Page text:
Competing interests
    The authors declare that no competing interests exist.
  5. Paul C Driscoll

    Metabolomics Science Technology Platform, The Francis Crick Institute, London, United Kingdom
    Competing interests
    The authors declare that no competing interests exist.
  6. Vesela Encheva

    Proteomics Science Technology Platform, The Francis Crick Institute, London, United Kingdom
    Competing interests
    The authors declare that no competing interests exist.
  7. Ambrosius P Snijders

    Proteomics Science Technology Platform, The Francis Crick Institute, London, United Kingdom
    Competing interests
    The authors declare that no competing interests exist.
  8. Stephen R. Martin

    Structural Biology Science Technology Platform, The Francis Crick Institute, London, United Kingdom
    Competing interests
    The authors declare that no competing interests exist.
  9. Jens Kleinjung

    Computational Biology Science Technology Platform, The Francis Crick Institute, London, United Kingdom
    Competing interests
    The authors declare that no competing interests exist.
  10. Perdita E Barran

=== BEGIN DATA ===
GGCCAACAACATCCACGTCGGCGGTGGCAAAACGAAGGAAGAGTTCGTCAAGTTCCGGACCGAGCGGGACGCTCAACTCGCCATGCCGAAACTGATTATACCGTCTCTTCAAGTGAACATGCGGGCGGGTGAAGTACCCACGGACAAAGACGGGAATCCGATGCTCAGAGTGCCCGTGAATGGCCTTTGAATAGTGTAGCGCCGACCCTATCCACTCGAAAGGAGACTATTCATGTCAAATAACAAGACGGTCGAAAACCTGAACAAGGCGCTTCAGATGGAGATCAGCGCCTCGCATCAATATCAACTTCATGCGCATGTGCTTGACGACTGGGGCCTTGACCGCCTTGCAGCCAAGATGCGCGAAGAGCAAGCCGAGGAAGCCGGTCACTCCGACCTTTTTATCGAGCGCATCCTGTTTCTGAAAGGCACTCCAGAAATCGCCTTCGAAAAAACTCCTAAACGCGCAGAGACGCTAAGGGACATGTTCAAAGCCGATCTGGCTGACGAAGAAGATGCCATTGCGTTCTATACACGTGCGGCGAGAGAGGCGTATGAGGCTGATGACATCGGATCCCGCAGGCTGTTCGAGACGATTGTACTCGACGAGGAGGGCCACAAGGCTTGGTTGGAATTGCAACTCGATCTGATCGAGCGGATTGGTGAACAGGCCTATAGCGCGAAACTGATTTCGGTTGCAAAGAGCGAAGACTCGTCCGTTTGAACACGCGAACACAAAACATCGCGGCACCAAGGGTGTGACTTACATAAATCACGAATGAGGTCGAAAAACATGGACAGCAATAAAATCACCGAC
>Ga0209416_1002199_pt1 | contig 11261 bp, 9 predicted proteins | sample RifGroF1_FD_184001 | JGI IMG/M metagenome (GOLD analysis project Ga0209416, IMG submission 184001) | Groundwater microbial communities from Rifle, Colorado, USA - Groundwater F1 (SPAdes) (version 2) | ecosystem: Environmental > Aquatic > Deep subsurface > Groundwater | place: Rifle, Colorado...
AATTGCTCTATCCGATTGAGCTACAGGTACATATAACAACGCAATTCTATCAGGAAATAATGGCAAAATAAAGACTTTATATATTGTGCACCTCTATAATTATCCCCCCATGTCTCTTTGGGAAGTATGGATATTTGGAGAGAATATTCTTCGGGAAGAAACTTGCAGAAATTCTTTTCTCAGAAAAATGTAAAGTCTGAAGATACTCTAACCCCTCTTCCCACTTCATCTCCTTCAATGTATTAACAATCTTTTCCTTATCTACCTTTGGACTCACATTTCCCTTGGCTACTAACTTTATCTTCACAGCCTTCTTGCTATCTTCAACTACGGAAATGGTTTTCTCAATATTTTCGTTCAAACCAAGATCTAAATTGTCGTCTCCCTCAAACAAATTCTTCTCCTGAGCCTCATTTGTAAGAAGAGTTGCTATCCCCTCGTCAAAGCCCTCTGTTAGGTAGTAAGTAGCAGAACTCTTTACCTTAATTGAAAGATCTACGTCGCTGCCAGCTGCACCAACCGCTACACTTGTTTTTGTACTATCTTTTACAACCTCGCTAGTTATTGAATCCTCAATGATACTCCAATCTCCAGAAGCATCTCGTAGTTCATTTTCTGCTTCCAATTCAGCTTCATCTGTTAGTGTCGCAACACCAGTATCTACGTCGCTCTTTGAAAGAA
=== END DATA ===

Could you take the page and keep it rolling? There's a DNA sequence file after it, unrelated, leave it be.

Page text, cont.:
Michael Barber Centre for Collaborative Mass Spectrometry, Manchester Institute of Biotechnology, School of Chemistry, University of Manchester, Manchester, United Kingdom
    Competing interests
    The authors declare that no competing interests exist.
  11. Franca Fraternali

    Randall Division of Cell and Molecular Biophysics, King's College London, London, United Kingdom
    For correspondence
    franca.fraternali@kcl.ac.uk
    Competing interests
    The authors declare that no competing interests exist.
    ORCID icon "This ORCID iD identifies the author of this article:" 0000-0002-3143-6574
  12. Dimitrios Anastasiou

    Cancer Metabolism Laboratory, The Francis Crick Institute, London, United Kingdom
    For correspondence
    dimitrios.anastasiou@crick.ac.uk
    Competing interests
    The authors declare that no competing interests exist.
    ORCID icon "This ORCID iD identifies the author of this article:" 0000-0002-1269-843X

Funding

Cancer Research UK (FC001033)

  • Dimitrios Anastasiou

Wellcome (FC001033)

  • Dimitrios Anastasiou

Medical Research Council (FC001033)

  • Dimitrios Anastasiou

Francis Crick Institute (FC001033)

  • Dimitrios Anastasiou

The funders had no role in study design, data collection and interpretation, or the decision to submit the work for publication.

Reviewing Editor

  1. Nir Ben-Tal, Tel Aviv University, Israel

Publication history

  1. Received: January 20, 2019
  2. Accepted: July 1, 2019
  3. Accepted Manuscript published: July 2, 2019 (version 1)
  4. Version of Record published: July 17, 2019 (version 2)

Copyright

© 2019, Macpherson et al.

This article is distributed under the terms of the Creative Commons Attribution License permitting unrestricted use and redistribution provided that the original author and source are credited.